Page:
After Wren and Martin Grammar and Composition and The Elements of Style, this should be the next book on your rack if you’re an aspiring fiction writer. This is the first book I read on the subject, and while I have other favourites that do certain things better than this one, no other book comes this close in giving you a thorough working-over in all aspects of writing. Almost every question you’ve asked yourself about writing is addressed to here, and there are exercises covering just about every scenario that you can think of.
Loosely speaking, the book is made up of five sections:
Here Janet suggests different techniques to generate ideas and thoughts that will one day be converted into words. How do you come up with the seed of your novel? Can inspiration be forced or does it have to be fervently wished for? One of the take-home messages from this section is that no matter how much you achieve (or not) during one day of writing, you should always go back the next day. The longer you stop flexing your mental muscle, the more rust it gathers.
- Story structure
In this section, Janet talks of how the structure of stories has changed over the centuries we’ve been telling them – and perhaps more significantly, how it has remained the same. She discusses the idea of plot and how it differs from the story, how conflict, crisis and resolution form the skeleton of almost every story ever written, and how the elements change between the short story and the novel.
- Show, don’t tell
This entire piece is dedicated to the golden rule of fiction: show, don’t tell. Here she tells us how important it is for writers to master the art of the significant detail in order to show well. If the whole section can be summarized in two sentences, they would be: “Indulge the senses. Write in terms of action.” Because actions and descriptions show. Everything else tells.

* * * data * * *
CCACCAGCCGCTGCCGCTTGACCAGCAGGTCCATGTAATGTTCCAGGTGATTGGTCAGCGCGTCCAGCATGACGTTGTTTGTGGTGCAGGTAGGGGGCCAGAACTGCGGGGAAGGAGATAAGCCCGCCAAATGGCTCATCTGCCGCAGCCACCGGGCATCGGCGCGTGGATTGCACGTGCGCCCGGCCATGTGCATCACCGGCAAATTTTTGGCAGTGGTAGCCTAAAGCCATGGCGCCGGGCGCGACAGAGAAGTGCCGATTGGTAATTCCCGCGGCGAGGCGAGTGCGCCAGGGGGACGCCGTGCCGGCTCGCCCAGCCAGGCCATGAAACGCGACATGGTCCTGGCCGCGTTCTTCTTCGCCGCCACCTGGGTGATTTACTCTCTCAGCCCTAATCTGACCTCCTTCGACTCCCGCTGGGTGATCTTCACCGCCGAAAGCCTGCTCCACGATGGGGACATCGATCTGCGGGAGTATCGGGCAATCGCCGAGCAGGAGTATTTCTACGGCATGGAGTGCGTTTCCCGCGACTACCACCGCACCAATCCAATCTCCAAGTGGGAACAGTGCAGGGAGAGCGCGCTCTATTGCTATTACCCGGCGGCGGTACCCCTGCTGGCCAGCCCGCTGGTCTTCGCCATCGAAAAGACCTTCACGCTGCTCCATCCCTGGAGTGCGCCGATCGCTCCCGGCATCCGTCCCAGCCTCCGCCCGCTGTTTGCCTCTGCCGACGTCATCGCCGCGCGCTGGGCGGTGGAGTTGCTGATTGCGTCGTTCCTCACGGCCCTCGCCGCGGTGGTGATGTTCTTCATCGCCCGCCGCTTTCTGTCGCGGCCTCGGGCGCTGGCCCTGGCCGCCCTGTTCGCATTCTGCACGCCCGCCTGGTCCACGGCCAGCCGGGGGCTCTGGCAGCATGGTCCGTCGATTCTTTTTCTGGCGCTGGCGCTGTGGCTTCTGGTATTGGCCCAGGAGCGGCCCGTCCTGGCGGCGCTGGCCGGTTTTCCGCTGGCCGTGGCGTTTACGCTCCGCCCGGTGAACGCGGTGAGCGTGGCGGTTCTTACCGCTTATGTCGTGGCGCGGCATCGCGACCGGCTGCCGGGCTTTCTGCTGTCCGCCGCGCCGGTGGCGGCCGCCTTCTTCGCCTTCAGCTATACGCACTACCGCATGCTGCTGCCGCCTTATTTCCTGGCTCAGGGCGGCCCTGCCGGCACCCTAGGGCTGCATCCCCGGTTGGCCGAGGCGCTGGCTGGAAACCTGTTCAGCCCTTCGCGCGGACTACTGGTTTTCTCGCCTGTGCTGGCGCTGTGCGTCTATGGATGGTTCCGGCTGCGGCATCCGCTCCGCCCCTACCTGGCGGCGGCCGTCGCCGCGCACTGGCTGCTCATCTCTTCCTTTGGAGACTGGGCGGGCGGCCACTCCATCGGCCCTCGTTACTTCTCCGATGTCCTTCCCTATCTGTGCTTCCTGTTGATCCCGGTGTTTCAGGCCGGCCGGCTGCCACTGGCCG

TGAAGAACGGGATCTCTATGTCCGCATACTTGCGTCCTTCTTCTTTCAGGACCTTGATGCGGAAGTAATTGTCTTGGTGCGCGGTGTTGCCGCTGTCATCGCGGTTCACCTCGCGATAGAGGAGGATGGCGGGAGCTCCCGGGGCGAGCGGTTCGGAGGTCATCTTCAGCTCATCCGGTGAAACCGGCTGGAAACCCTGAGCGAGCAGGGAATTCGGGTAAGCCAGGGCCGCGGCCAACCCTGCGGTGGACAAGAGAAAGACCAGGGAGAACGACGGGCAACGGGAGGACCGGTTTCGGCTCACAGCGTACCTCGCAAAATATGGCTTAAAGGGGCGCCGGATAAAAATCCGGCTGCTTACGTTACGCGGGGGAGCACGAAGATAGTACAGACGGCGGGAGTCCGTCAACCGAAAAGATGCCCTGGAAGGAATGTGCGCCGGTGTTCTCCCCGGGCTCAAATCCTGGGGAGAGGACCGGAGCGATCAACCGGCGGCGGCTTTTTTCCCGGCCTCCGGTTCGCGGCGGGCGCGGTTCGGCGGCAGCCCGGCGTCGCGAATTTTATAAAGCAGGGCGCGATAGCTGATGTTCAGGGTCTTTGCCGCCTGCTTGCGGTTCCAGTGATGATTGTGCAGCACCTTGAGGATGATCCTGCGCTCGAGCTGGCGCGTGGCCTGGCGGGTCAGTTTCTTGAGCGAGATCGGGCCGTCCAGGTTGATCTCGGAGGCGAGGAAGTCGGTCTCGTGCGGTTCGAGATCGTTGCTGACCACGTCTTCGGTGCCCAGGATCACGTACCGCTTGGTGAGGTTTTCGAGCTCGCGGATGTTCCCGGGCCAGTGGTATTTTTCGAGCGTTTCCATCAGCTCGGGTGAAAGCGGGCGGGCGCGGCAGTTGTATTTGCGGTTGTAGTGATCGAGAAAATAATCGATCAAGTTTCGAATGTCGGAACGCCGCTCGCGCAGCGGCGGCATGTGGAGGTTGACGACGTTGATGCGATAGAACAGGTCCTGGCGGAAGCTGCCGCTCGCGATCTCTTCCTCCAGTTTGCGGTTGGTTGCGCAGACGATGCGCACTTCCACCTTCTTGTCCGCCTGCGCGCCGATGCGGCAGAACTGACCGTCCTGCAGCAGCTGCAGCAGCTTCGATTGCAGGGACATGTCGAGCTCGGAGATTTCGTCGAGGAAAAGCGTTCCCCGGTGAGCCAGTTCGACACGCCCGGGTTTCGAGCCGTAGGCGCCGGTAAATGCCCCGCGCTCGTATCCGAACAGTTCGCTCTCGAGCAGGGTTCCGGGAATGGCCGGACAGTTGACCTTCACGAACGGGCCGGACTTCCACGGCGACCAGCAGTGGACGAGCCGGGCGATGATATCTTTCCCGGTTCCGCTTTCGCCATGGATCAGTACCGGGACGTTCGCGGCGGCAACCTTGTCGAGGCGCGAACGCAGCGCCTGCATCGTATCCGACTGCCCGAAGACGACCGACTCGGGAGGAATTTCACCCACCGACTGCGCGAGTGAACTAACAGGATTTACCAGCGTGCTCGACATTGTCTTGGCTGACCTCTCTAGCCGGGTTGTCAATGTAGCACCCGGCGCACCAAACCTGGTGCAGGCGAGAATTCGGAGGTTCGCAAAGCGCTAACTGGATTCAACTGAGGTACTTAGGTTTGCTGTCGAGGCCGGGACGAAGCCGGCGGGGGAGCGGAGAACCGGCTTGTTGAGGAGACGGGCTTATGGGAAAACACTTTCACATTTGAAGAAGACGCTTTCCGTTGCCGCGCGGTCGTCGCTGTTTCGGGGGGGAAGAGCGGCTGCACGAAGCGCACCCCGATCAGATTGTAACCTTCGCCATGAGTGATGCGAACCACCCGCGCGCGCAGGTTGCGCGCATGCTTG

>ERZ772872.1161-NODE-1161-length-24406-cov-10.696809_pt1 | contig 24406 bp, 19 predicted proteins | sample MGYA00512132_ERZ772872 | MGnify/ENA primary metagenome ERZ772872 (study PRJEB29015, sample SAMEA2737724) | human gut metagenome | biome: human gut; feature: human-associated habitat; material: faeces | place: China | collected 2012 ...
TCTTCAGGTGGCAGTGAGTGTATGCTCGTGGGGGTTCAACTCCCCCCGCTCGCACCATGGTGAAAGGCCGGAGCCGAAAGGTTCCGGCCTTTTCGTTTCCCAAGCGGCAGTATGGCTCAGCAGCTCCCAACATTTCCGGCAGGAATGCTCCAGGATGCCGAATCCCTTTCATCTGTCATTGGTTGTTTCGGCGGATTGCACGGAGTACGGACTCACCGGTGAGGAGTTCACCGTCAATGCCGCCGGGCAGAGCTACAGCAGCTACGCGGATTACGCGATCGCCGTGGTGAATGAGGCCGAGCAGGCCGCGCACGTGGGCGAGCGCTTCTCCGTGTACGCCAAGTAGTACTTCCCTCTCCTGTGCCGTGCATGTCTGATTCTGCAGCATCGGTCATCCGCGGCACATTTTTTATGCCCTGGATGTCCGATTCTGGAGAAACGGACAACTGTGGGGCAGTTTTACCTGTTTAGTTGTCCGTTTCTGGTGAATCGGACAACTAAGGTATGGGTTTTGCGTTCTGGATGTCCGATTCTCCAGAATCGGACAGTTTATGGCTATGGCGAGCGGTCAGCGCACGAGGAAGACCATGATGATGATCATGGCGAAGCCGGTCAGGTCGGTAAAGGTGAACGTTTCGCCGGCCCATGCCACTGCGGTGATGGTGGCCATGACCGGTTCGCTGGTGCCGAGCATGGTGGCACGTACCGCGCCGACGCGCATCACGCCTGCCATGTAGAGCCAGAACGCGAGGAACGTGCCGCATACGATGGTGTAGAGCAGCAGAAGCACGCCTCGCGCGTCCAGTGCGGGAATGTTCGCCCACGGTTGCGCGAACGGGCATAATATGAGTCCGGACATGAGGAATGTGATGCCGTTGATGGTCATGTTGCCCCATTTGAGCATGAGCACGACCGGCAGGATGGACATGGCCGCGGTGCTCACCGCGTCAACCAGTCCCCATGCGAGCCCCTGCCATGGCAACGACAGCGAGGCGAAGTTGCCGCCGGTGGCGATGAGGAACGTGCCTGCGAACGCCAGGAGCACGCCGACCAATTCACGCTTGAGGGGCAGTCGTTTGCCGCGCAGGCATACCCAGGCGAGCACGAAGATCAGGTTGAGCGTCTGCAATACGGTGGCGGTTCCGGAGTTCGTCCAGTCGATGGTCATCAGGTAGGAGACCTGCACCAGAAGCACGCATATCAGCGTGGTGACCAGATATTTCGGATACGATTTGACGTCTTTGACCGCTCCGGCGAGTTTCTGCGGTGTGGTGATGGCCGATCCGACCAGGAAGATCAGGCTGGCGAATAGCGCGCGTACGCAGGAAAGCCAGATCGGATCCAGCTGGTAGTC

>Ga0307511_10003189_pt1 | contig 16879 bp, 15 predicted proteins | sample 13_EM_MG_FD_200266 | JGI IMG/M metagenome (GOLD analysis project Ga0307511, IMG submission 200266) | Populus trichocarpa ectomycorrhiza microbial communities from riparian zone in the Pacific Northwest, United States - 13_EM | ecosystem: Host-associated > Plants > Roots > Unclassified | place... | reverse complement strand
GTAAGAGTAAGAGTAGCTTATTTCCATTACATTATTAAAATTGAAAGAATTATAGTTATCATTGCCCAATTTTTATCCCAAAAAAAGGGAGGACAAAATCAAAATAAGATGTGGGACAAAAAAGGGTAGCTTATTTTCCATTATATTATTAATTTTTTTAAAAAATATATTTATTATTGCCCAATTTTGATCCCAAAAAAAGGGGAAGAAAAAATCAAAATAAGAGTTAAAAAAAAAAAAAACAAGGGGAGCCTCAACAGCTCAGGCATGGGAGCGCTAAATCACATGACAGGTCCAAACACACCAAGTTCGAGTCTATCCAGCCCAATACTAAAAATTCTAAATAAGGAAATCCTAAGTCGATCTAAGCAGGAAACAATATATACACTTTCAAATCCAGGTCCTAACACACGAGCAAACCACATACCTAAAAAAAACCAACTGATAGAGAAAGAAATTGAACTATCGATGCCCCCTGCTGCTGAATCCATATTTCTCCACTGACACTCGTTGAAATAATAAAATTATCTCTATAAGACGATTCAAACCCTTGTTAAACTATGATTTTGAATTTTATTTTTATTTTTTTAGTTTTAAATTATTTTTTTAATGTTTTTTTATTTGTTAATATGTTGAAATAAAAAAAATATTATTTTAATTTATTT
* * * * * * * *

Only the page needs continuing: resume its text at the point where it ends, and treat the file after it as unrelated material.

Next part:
Janet devotes two sections to characterization, and I must say I’ve not read a better treatise on characterization. Flat, round, universal, typical, heroic, forgettable, secondary – characters of all types are discussed and demonstrated through examples taken out of published literature. Different methods of characterization are also given. If you’re crazy enough to read just one part of this book, make it this one.
Many beginning writers struggle with this because it’s so hard to grasp. We all have an intuitive feel for story and character, but what of atmosphere? How do you draw your reader into the world you’ve created? How do you give him a sense of place and time so realistically that he would wish never to leave your story? Not all of us can create worlds like Tolkien did, but we can try, and this section covers the basics.
Another of those things that writers starting out struggle to understand, and if they do, fail to put into practice. When judging a manuscript for evaluation, one of the first things editors look for is a solid grasp on viewpoint. Who is telling your story? What is the difference between the narrator and the author? Where is the narrator located in your scene? How much can he see? You must think of all of this, and the more you know about your story, the clearer it becomes to your reader.
This is a section of the simile and the metaphor, of allegory and symbolism. There is an excellent part in this section that talks about common mistakes that people make with metaphor. If you’re poet just starting out, you’d do well to read this. I see so many budding writers so enamoured with metaphors that they think they must stuff a metaphor into every second sentence. One of the first things you will learn about metaphors in this section of the book is that you should use them sparingly. And that you should choose them wisely.
The book ends with a discussion on theme. As Stephen King likes to say: “If you wrote a three-hundred-page book, it better be about something”. Often you will find that theme emerges unbidden out of your work; all you need to remember is to know it when you see it and then nurture it and tease it out so that it holds your work together. Take care, though, that you don’t keep beating on the theme over and over again throughout your book (“you know, this is what you think I am saying but this is what I am really saying – wink wink”) because that will just piss your readers off. Respect their intelligence, allude to it vaguely, and let them figure it out.
See? Everything you need about writing fiction, and I mean everything. Each section comes with its own examples, case studies and writing assignments too, so you really have no excuse not to own this book. Buy it, read it, commit portions of it to memory, and practice what it says until it all becomes second nature. Trust me, you will not regret this purchase.